Disclosure information was not immediately available for Snyder or for his company.
Paul Larson says it's time to get back into equities.
The equities strategist at Morningstar says buying stocks now will set up your portfolio for a big payoff in three to five years.
Larson offered CNBC his top U.S.-traded stock picks.
Two of them may seem paradoxical: he likes Mexican-based cement company Cemex -- and Internet icon eBay.
Larson praises Berkshire Hathaway, which "benefits when the rest of the financial sector is in pain." He also notes that billionaire CEO Warren Buffett is "still at the helm...creating value."
The strategist also likes pharmaceuticals firm Novartis.
No disclosure information was available for Larson or for his company
Mark Parr, a steel analyst for KeyBanc Capital Markets, said the next year is prime time to stock up on steel.
“We think this continues to be a very fertile place for solid capital gains,” Parr said.
With the Dow Jones steel index increasing 40 percent in the last year and 5 percent in the last month, Parr offered a few of his stock picks to get in on the trading action.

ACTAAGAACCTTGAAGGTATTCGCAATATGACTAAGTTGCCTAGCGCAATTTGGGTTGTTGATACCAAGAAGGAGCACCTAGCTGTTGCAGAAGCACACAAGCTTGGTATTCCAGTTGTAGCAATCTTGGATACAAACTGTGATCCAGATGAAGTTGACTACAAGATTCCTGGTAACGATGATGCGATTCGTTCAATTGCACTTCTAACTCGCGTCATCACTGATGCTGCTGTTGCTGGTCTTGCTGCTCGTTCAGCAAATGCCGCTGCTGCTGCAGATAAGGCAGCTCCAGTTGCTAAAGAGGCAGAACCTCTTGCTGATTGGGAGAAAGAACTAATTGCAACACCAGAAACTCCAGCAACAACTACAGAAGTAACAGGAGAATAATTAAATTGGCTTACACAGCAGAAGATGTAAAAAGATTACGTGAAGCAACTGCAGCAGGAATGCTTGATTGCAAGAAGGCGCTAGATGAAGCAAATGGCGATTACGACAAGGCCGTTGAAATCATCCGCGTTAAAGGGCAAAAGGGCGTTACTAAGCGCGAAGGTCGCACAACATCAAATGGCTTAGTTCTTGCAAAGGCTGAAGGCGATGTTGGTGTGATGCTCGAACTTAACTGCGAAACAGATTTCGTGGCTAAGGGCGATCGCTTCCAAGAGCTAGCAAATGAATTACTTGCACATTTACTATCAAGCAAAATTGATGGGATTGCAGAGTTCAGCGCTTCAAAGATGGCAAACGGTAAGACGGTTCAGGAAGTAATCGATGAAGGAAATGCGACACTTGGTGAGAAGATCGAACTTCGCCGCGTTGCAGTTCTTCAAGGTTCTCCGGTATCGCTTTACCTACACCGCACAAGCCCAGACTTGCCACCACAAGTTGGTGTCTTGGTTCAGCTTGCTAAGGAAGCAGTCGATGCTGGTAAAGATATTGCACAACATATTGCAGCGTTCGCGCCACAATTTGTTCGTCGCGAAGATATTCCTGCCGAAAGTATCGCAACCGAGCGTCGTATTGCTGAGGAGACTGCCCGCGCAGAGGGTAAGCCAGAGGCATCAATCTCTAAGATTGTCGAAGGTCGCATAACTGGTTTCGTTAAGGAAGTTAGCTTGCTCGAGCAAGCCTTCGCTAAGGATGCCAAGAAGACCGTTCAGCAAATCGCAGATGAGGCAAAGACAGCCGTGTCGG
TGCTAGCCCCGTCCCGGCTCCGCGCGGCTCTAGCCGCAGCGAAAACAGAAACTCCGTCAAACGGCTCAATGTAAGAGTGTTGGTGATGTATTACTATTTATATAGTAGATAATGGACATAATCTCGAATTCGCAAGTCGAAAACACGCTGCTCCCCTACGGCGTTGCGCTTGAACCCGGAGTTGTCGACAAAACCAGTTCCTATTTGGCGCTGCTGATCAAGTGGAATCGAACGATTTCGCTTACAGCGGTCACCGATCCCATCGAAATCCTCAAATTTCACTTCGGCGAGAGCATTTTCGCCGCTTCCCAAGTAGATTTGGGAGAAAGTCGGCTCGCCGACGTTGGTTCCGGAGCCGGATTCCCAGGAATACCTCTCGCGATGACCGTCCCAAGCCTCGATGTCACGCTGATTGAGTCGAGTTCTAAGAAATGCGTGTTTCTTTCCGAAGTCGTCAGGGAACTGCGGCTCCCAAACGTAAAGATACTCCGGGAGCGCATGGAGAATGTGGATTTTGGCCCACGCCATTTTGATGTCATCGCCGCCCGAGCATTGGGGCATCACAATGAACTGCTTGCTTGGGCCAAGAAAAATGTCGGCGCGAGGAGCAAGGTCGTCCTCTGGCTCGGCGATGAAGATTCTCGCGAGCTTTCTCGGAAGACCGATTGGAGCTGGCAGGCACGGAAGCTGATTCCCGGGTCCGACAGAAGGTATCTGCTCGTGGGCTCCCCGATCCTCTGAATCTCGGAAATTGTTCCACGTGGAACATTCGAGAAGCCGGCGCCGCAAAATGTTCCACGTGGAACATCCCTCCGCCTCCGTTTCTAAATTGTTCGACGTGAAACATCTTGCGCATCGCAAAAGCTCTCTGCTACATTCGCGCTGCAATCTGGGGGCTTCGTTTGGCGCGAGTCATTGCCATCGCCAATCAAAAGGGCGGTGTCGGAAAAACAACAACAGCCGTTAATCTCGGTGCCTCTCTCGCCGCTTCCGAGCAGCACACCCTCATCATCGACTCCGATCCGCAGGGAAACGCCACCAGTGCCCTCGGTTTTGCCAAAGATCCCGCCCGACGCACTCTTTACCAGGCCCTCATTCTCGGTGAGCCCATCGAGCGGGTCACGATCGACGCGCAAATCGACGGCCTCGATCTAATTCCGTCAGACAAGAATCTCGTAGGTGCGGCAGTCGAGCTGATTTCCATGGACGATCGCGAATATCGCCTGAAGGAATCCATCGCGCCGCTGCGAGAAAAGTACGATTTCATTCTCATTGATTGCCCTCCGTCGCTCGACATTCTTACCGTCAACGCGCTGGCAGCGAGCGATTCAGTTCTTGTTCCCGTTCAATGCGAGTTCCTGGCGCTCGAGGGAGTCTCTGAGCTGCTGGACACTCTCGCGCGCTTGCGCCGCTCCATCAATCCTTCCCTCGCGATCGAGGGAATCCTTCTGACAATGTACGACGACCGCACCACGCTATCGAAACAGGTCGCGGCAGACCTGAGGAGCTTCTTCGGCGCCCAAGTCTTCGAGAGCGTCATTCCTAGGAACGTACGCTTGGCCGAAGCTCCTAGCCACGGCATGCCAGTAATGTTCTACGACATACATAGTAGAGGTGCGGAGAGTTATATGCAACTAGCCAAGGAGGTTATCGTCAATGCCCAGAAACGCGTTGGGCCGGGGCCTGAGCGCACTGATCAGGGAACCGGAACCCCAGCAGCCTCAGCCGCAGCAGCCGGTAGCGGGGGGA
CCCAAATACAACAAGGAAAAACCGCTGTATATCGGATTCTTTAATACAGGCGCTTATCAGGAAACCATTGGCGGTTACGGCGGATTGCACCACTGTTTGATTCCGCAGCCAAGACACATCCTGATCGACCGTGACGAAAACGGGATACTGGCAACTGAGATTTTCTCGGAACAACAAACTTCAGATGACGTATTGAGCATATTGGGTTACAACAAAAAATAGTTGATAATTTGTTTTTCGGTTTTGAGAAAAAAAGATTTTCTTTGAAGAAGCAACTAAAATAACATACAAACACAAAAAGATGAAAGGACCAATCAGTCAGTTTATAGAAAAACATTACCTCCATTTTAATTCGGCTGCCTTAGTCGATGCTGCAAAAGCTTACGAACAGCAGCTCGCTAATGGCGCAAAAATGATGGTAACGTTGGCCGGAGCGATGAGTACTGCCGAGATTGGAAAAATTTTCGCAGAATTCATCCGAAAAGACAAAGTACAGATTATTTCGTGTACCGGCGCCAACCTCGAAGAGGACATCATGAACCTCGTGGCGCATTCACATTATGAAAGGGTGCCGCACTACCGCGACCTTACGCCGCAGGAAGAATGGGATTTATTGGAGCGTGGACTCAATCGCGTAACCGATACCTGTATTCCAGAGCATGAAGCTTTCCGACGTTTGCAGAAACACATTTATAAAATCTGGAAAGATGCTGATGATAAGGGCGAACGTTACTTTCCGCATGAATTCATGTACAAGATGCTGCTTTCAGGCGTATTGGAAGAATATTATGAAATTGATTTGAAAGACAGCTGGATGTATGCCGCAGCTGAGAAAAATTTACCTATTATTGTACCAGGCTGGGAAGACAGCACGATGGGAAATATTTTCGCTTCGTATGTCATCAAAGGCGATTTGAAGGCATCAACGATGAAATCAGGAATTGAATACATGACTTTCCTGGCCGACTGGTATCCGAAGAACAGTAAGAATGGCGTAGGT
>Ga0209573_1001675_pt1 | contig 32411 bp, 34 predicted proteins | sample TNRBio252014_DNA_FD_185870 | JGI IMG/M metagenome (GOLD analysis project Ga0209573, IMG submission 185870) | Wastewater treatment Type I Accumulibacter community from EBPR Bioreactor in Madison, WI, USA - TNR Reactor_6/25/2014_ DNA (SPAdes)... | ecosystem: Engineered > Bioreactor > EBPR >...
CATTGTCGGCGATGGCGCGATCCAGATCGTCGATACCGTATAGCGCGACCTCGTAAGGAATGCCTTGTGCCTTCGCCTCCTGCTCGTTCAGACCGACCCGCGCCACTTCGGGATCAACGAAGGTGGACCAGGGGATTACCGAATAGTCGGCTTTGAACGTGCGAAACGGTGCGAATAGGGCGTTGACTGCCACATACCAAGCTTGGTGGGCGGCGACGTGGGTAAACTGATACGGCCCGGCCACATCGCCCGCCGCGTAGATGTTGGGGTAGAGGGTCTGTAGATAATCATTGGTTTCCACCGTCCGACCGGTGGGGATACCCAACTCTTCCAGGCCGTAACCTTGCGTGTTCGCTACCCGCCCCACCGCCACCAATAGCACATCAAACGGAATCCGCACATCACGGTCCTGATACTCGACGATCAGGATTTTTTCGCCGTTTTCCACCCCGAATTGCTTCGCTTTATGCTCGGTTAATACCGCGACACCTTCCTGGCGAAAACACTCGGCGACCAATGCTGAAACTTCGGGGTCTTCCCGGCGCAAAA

Nucor's stock has increased 27 percent in the last year. Look to Nucor on the large-cap side because it is has been behind other steel companies, Parr said.
U.S. Steel's stock has increased 71 percent in the last year. Vertical integration is the best strategy for the steel industry, Parr said.
Reliance Steel & Aluminum's shares have increased 31 percent in the last year. A shortage in raw materials is another reason steel is a hot pick right now, Parr said. General industrialization will keep the demand high.
Olympic Steel stock has increased 161 percent in the last year. Look to Asia for increased demand, Parr said.
Steel Dynamics stock has increased 83 percent in the last year.
Disclosure information was not immediately available for Mark Parr and his company.
Conservative spending and high productivity have helped tech stocks thrive in a weak economy, said Scott Kessler, director of the Information Technology Research Group at Standard & Poor's.
Here are a few stocks he recommended as potentially recession-proof.
EMC : The computer hardware company's first-quarter results were better than expected, and it plans to further invest in sales and marketing, Kessler said.